A Spoonful Of Sugar: A Review of ‘Blue Is the Warmest Colour’

blue-is-the-warmest-color-posterSPOILER AHEAD!!!!

Much has been made of the graphic scenes featured in Blue Is the Warmest Colour, (or, if we literally translate the French title: The Life Of Adele) and many critics have focused on the sexual orientation of the characters.  These elements cannot be discounted, as they are integral to the narrative.  The film does a fantastic job of humanizing and legitimizing same-sex relationships (not that they needed legitimizing, but with hate-crimes based on sexual orientation still very much a reality, humanizing this kind of love in a way that people from all walks of life can understand may help reduce  tragic violence).  It doesn’t hurt that the central characters are two gorgeous women.  How does the old adage go?  A spoonful of sugar helps the medicine go down?  Hyper-hetero men who cannot satiate their sexual fantasies may watch this film for the wrong reasons, but the hope is that they come away from it recognizing the legitimacy of same-sex relationships (though I know I am hoping for too much here).  The film is about so much more than that this, however.  It is a postmodern epic that speaks to the performance of gender and sexuality, the nature and purpose of art, and the source of gender issues.  In the end, it is the story of a person trying to find love whilst simultaneously seeking to define herself.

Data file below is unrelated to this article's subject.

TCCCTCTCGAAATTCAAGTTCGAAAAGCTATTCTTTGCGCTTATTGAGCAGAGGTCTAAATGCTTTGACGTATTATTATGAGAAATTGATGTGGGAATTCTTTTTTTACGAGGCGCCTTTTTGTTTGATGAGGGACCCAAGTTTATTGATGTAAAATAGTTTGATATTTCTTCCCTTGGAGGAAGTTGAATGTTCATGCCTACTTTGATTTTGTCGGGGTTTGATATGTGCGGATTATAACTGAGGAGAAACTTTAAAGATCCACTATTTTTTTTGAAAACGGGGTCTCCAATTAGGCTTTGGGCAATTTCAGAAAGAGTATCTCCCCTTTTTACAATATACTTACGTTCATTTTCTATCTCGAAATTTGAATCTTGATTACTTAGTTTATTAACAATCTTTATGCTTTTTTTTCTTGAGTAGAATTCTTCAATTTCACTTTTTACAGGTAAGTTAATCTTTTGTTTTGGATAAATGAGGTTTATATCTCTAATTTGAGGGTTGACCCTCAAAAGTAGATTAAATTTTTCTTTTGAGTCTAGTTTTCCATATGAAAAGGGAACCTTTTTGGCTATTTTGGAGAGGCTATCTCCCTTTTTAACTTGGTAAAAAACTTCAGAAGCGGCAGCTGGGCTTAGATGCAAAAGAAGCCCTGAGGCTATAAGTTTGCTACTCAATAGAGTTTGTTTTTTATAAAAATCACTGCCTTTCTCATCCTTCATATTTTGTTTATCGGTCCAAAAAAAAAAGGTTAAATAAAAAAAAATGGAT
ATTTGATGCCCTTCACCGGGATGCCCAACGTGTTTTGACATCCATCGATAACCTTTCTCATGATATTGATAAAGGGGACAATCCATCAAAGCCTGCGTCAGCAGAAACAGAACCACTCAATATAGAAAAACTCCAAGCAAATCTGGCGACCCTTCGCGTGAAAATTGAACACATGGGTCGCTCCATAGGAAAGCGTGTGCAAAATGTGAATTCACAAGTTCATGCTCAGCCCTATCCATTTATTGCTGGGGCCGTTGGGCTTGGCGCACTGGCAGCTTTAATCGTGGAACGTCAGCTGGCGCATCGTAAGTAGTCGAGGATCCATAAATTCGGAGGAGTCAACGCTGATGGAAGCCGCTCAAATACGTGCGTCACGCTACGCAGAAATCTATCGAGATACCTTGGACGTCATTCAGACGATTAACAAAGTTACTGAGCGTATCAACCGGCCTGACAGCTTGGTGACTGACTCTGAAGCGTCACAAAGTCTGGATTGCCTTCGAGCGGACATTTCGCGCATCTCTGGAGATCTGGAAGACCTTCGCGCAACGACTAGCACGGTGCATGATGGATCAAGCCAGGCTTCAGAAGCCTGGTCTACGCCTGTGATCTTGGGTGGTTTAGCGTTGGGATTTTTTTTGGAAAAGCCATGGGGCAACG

"Everything is about sex, except sex.  Sex is about power."  Oscar Wilde

“Everything is about sex, except sex. Sex is about power.” Oscar Wilde